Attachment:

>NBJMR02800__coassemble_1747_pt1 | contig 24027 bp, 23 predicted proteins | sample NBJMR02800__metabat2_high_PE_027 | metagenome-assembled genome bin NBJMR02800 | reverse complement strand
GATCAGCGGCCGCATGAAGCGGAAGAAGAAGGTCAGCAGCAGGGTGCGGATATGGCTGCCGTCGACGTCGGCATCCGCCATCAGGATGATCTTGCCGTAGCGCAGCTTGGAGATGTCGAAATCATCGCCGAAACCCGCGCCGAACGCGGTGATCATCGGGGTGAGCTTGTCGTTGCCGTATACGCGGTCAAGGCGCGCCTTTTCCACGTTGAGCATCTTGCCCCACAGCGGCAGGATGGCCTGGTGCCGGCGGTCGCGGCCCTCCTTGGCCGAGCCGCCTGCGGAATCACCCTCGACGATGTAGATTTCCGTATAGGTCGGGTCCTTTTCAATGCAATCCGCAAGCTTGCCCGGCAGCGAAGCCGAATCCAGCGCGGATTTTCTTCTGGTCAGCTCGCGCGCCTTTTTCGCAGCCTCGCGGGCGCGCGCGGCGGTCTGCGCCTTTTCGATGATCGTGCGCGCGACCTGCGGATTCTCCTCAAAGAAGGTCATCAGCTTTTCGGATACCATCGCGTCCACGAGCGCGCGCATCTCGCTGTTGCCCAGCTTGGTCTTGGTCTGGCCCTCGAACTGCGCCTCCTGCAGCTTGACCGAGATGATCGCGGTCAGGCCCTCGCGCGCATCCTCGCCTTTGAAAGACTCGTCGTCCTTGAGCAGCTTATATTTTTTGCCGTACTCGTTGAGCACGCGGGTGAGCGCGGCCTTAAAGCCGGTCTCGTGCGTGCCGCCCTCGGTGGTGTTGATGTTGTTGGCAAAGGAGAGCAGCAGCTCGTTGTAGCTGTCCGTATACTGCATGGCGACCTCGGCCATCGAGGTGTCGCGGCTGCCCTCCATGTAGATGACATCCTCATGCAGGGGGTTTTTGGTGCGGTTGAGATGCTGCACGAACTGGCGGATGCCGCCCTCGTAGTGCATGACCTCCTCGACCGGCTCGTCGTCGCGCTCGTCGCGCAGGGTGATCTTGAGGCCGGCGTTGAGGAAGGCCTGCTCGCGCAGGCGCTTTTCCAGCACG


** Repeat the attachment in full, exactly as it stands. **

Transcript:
>NBJMR02800__coassemble_1747_pt1 | contig 24027 bp, 23 predicted proteins | sample NBJMR02800__metabat2_high_PE_027 | metagenome-assembled genome bin NBJMR02800 | reverse complement strand
GATCAGCGGCCGCATGAAGCGGAAGAAGAAGGTCAGCAGCAGGGTGCGGATATGGCTGCCGTCGACGTCGGCATCCGCCATCAGGATGATCTTGCCGTAGCGCAGCTTGGAGATGTCGAAATCATCGCCGAAACCCGCGCCGAACGCGGTGATCATCGGGGTGAGCTTGTCGTTGCCGTATACGCGGTCAAGGCGCGCCTTTTCCACGTTGAGCATCTTGCCCCACAGCGGCAGGATGGCCTGGTGCCGGCGGTCGCGGCCCTCCTTGGCCGAGCCGCCTGCGGAATCACCCTCGACGATGTAGATTTCCGTATAGGTCGGGTCCTTTTCAATGCAATCCGCAAGCTTGCCCGGCAGCGAAGCCGAATCCAGCGCGGATTTTCTTCTGGTCAGCTCGCGCGCCTTTTTCGCAGCCTCGCGGGCGCGCGCGGCGGTCTGCGCCTTTTCGATGATCGTGCGCGCGACCTGCGGATTCTCCTCAAAGAAGGTCATCAGCTTTTCGGATACCATCGCGTCCACGAGCGCGCGCATCTCGCTGTTGCCCAGCTTGGTCTTGGTCTGGCCCTCGAACTGCGCCTCCTGCAGCTTGACCGAGATGATCGCGGTCAGGCCCTCGCGCGCATCCTCGCCTTTGAAAGACTCGTCGTCCTTGAGCAGCTTATATTTTTTGCCGTACTCGTTGAGCACGCGGGTGAGCGCGGCCTTAAAGCCGGTCTCGTGCGTGCCGCCCTCGGTGGTGTTGATGTTGTTGGCAAAGGAGAGCAGCAGCTCGTTGTAGCTGTCCGTATACTGCATGGCGACCTCGGCCATCGAGGTGTCGCGGCTGCCCTCCATGTAGATGACATCCTCATGCAGGGGGTTTTTGGTGCGGTTGAGATGCTGCACGAACTGGCGGATGCCGCCCTCGTAGTGCATGACCTCCTCGACCGGCTCGTCGTCGCGCTCGTCGCGCAGGGTGATCTTGAGGCCGGCGTTGAGGAAGGCCTGCTCGCGCAGGCGCTTTTCCAGCACG